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170 The state of the Church reformed. Ch.6.

2 Haire,

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3 Teeth.
4 Temples.


Fiftly, by comparing the severall reformed Churches, as amongst themselves, and preferring onc above the rest of the reformed Churches there: 1 As Queenes, 60.

As Concubines, 80. 3 As Virgins without number, verse 8. 4 As a Dove; and who, First, to Christ is undefiled.

Secondly, to the whole Church as an onely one, as a choice one.

Thirdly, to the rest:
i Blessed to the Daughters.

2 Praised, to the Queenes and Concubines, verse 8.9.

My beloved is gone downe into his garden, to the beds of Spices, to feed in the garden, and to gather lilies.

My beloved is gone downe into his garden:] The Church, which Christ next visited, and wherein hee was first found in that generall Apostacy wherein the Church fought Christ and could not find him.

In the former Chapter was the Church

Verse 2.



Ch.6. What meant by beds of spices.
of Wittenburg reformed by the Ministry
of Luther, which was a garden; being

First, stored with variety of godly people, as sweete flowers set in order, some teaching, some hearing.

Secondly fenced in as with a hedge,pale or wall,by the protection of Frederick the good Duke of Saxony.

Thirdly, a place wherein Christ walkcd (as we do in our gardens) to refresh himselfe and his friends.

Is gone downe into his garden, ] Descending from those famous Cities and eminent places of Rome and constantinople, into a meane country citie.

To the beds of spices: ] Because in Germany at that time, sandry Christians were called and forted into severall beds and companies in severall places, though not attaining at the first to be so many gardens, so many

severall. Churches. To feed in the gardens. ] In processe of time, these severall beds of spices (companies of Christians) grew up to the fashion of just and full Churches in Zürich, Stranburgh,Braffel,Berne, Geneva, besides those in Hassia and Prussia. To feede,]


Pro.1 2.26

172 Faithfull Christians compar'd to lilies. Ch.6.

First, both himselfc with his peoples prayers and other worship and obedience.

Secondly, his people with his word and facraments, and other ordinances.

And to gather lillies; that is to gather and call more & more faithfull Christians out of a wild field of worldly people into the fellowship of his Church, as it were, to gather lilies into his garden.

They are called lillies,

First, for their fairneffe.
Secondly, for excellency, or emincacy.

Thirdly, for Gods care in providing Mat.6.28, for them beyond their owne labour and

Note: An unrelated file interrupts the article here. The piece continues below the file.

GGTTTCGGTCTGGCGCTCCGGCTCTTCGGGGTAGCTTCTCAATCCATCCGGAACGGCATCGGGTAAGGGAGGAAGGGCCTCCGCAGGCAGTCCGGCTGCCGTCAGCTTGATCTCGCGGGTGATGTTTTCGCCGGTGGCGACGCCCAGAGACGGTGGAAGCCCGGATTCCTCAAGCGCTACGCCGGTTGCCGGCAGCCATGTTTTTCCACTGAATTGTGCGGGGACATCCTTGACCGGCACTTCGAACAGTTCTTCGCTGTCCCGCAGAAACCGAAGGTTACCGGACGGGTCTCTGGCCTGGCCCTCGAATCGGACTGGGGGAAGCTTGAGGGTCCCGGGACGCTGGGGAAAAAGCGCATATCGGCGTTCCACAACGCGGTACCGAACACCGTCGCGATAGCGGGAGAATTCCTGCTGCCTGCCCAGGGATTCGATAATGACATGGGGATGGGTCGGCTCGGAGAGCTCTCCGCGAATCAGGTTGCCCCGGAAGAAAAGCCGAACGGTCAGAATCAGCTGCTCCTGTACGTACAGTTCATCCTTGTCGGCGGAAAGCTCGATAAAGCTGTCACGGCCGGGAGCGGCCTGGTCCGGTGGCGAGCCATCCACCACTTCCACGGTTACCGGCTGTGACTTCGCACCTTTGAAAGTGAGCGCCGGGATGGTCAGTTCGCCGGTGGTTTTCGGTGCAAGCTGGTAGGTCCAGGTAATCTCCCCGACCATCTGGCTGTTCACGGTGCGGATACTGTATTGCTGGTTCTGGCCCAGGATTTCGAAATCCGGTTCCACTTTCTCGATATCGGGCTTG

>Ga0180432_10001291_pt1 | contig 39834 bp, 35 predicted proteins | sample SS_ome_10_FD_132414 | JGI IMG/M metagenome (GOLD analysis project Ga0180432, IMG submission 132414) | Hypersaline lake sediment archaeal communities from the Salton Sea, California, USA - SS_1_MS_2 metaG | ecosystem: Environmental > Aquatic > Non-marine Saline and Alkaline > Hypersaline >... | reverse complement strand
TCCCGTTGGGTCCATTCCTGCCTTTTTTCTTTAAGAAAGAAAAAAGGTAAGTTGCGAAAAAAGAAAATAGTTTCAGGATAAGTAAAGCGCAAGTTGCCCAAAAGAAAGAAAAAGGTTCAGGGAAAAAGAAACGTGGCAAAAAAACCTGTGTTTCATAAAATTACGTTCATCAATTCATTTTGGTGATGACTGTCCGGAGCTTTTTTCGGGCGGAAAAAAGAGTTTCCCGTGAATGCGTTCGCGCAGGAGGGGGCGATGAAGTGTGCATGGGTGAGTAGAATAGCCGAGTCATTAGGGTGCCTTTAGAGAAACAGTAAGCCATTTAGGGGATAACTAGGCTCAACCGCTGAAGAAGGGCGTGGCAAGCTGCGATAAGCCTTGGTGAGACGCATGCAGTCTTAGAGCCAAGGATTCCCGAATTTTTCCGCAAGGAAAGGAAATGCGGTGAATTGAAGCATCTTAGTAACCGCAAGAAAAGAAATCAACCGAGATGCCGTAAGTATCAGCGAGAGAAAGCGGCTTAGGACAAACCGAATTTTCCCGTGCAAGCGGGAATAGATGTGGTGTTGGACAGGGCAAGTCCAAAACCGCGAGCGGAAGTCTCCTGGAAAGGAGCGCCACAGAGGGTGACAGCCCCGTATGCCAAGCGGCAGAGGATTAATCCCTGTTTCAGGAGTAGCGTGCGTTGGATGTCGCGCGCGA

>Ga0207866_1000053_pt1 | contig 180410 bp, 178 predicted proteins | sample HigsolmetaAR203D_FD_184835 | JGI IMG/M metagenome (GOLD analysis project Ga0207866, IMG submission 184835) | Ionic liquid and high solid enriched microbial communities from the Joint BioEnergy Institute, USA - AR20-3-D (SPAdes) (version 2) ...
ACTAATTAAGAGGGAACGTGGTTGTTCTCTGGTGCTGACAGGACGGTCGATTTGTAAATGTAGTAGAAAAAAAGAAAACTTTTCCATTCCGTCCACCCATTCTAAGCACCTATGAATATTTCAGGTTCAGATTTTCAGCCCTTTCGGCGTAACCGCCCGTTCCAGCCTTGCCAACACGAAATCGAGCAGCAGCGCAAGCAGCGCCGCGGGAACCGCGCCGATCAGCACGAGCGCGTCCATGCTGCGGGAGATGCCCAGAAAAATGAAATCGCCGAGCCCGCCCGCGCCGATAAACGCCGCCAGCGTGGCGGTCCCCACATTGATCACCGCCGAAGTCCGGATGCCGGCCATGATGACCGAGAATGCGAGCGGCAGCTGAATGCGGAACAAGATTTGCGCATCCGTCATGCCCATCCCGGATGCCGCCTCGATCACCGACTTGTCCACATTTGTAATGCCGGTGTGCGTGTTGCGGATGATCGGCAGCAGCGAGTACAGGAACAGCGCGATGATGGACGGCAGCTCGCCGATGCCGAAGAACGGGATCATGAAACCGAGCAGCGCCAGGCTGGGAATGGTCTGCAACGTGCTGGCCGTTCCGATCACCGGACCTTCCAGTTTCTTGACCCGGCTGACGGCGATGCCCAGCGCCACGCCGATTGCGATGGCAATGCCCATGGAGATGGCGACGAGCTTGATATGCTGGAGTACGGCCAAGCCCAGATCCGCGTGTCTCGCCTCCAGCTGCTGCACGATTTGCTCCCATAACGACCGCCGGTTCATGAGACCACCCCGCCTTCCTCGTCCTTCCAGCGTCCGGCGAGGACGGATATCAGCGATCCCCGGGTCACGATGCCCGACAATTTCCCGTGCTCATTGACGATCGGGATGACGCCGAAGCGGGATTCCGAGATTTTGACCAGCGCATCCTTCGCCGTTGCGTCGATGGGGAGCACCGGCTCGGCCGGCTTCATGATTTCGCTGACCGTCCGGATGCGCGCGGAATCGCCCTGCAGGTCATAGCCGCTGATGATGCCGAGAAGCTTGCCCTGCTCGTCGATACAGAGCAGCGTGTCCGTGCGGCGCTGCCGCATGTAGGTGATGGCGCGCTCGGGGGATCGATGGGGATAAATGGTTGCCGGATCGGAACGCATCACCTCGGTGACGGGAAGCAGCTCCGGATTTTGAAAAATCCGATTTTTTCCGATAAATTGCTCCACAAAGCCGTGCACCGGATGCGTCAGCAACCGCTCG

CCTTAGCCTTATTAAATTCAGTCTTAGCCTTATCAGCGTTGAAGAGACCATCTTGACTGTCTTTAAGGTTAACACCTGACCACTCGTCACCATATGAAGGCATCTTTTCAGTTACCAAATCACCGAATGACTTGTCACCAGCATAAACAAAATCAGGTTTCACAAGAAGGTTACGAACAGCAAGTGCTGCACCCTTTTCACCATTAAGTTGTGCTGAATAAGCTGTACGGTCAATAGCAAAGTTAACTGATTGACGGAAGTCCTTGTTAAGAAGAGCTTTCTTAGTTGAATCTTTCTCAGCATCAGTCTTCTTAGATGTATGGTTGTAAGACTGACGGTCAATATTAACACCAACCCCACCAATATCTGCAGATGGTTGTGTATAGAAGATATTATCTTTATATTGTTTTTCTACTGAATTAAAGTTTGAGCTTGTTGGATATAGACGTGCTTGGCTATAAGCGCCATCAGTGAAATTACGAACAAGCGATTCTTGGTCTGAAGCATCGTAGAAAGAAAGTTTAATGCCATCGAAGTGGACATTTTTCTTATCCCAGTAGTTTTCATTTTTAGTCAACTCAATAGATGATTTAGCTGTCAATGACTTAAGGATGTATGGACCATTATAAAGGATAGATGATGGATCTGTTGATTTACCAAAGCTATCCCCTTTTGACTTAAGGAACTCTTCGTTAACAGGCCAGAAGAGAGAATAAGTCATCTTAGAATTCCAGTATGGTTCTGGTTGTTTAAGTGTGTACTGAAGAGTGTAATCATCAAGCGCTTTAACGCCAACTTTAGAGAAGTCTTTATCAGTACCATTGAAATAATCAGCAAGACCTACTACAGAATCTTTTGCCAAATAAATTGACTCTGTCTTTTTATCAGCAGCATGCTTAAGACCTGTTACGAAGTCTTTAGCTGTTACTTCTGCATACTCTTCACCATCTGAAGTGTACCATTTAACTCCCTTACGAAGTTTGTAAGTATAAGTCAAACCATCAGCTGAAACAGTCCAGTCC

industry. Verse 3.

beloveds, and my

beloved is mine: he feedeth among the lillies.

I am my beloveds, and my beloved is mine. ] Which words imply foure things:

First, that the Church had familiar fel. lowship with Christ in his holy publike ordinances;especially inthe maine do&rinc of pardon of sins by Christs bloud alone, and of justification by faith.

Secondly, that shee enioyed this fellowship with him, before the time of

her deliverance out of a Babylonish, or Chap.2. Romis captivity : * for the same words


I am my

Verse 15.


Ch.6. Protestants when, and why so called. 173 are used


the deliverance out of Babel,and enjoying Gods ordinances in their owne country; but with this difference : there the Church faith, My beloved is mine, and I am his; because, first, hc delivered her out of Babel before hee

gave her the free use of his ordinances; but here the Church faith, I am my beloveds, and my

beloved is mine ; because Ihce first found Christ in his ordinances, before shee enjoyed deliverance from subjection to Rome ; for Luther preached against the Popes pardons, before he rejected the fu. premacy of the Pope.

Thirdly, their open profession of their fellowship with Christ, when the Princes of Germany openly protested against the Mafsc,& other corruptions in theChurch, and avowed the defence of the reformation begun; whence they were afterward Sleyden.

lib.6.7. called Protestants.

4', Christs gracious protection of those Churches, specially in their first beginnings:for how should Luther( a poor Frier) have attempted and gone through with so great a work, against such great and generall opposition, and in the end die quietly in his bed, if Christ had not held him


*1 Kin.

174 How Tirzah loft ber beauty. Ch.6.

as it were in his armes ?

He feedeth among the lilies. ] Hee refresheth himselfe and strengtheneth his people, conversing amongst them, who Itrove for whitenesse, and purity, and re

formation. Verse 4.

Thou art beautifull,o my love,as Tirzah, comely as Ferafalem, terrible as an army with banners.

Thou art beautifull as Tirzah. ] Tirzah was the chiefe Cicy of the Kingdome of Israel,after they had separated themselves

from Fudah, uncill Samaria was after14.17.& ward builded *. TheCitie and Governers of it (che

peo. ple having recourse to it for judgement, rather then to Jerufalen) were at first in disgrace and obloquie with the Fewes for their schisme and separation from the house of David ar Jerusalem, and for her rebellion against the King of Fudah; but this did not diminish her beauty, because this feparation was from God.

Afterward Tirzah lost her beauty by 1 Kings erecting the golden Calves, and falling

off (not onely from the idolatry of solo mon, wherein they did well, but) from the true worship of God, restored and conti


15. 33•

I 2. 24

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